Comic books are often viewed as entertainment for children. Because every other artistic medium facilitates children’s audiences, I use the term “unfairly”. It’s difficult to imagine a world where there aren’t books, films, or television shows for children. The adult market for this medium is still very niche despite its on-screen success. Graphic novels are the name given to comic books that break into the literary canon. This is akin to the popularized term “elevated terror”, which dissociates canonical work from a medium that self-esteemed intellectuals are otherwise ashamed of.
Two of the most important works in the west are Watchmen (1986-1987), by Alan Moore, Dave Gibbons, colourist John Higgons, and John Gibbons. Maus (191980-1991) is a cartoonist by Art Spiegelman. Don’t get me wrong, I don’t mean to dismiss these canonical works. They have crossed these boundaries for a reason. I want to encourage a wider audience to a medium that is just as diverse as any other.
Marvel and DC Comics remain the largest publishers in the industry. However, there are a wide variety of trade paperbacks and monthly titles that can be used to satisfy any genre cravings you might have.
Marvel and DC Comics remain the largest publishers in the industry. However, there are a wide variety of trade paperbacks and monthly titles that can be used to satisfy any fiction-loving taste. Indian writer Ram V recently completed his five-issue limited series The Many Deaths Of Laila Starr. This series follows the titular character from Mumbai and explores the borders between life and death.
This theme of existentialism can also be found on Tom King’s and Mitch Gerard’s award-winning limited series Mister Miracle. It is a darkly comic sci-fi drama about the titular character’s struggles with depression and his journey to fatherhood following a suicide attempt. It is visually striking with 9-panel grids, which are interrupted occasionally by Television static. Talk-show host panels also serve to explore the character’s psychology. This series is a personal favorite of mine, as it makes full use its medium to arrange images that are both psychedelic yet all-too familiar in its examinations of masculinity.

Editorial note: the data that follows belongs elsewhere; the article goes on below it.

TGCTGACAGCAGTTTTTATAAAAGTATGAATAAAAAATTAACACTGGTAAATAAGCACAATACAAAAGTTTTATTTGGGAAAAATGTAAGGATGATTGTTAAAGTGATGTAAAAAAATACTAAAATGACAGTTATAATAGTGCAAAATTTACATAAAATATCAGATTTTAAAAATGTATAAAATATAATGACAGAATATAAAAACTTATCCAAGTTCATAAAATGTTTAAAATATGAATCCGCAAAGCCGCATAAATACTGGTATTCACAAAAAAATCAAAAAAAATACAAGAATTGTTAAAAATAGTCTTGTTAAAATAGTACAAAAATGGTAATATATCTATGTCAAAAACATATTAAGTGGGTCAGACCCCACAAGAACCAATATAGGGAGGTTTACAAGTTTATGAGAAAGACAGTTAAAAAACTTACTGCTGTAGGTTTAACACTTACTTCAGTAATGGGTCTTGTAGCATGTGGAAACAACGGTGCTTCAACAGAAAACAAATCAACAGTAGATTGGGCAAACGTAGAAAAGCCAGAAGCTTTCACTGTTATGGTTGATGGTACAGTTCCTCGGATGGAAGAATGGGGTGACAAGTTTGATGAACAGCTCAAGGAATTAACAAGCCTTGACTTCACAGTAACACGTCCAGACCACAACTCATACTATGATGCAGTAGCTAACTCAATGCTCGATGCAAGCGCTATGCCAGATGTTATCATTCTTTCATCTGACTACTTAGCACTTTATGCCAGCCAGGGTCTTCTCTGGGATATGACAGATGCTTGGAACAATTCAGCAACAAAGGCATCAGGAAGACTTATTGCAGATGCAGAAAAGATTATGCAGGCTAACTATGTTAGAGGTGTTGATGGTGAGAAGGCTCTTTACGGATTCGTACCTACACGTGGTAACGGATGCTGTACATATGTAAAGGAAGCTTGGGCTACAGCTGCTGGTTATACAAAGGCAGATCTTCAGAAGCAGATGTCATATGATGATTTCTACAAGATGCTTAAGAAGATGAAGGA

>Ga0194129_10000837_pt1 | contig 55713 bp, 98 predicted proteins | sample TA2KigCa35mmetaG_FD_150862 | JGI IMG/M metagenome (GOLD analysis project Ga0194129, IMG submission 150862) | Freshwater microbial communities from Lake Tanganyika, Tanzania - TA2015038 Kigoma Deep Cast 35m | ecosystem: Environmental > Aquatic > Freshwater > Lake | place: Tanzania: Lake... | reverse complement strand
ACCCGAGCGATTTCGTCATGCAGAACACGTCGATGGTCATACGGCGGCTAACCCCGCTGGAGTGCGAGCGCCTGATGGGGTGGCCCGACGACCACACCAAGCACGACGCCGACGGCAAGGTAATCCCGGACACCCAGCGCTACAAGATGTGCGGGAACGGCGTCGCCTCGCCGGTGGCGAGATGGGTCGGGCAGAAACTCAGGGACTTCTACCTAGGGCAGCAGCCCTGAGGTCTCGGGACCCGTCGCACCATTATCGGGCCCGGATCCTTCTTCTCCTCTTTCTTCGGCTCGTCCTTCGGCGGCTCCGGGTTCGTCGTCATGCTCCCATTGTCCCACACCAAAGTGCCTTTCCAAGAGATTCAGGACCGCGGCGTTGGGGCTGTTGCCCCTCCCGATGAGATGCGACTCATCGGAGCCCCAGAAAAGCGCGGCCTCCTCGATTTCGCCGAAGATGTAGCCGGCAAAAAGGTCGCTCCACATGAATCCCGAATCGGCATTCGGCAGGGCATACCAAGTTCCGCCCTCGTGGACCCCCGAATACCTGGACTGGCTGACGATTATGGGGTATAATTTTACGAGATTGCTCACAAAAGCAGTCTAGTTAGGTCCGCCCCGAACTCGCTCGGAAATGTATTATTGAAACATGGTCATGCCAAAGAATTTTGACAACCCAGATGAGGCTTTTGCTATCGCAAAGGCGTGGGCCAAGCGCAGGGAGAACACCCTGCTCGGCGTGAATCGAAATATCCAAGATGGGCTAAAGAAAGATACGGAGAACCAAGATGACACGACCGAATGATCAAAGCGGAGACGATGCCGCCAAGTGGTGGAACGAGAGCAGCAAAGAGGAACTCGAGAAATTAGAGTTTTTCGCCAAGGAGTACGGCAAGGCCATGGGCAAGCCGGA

Despite my decade-long passion for the medium, I have only recently been able to find the words to describe how comic book texts can affect me.
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Despite my decade-long passion for the medium, I have only recently been able to find the words to explain how comic book texts can affect me. It was actually Scott McCloud, my tutor, who suggested that I read Understanding Comics. The Invisible Art. McCloud explains what a comic is, how it differs from other art forms, and how the various elements (panels and lettering, splash pages, etc.) work to create different emotions. This work is a comic book! McCloud explains and then shows, making it a light but informative read.
Many people have expressed interest in reading comics, but found the world of superheroes intimidating (many characters have over 100 years of continuous story history). My advice to superheroes is that they start with classics ( Batman – The Long Halloween), etc. You can also choose self-contained limited series that are available in abundance each year. Comic books, like any other art form have an annual awards show called The Will Eisner Comic Industry Awards. You will find a list of the top annual series with their respective styles and generic forms.
Lists and curations are only able to do so much. The only way to begin is to start. Talk to the staff at your local comic book stores or book shops about what you are looking for and they will help you find the right way. The rest is up to you. Safe travels on your journey through one the most undervalued art forms in the world!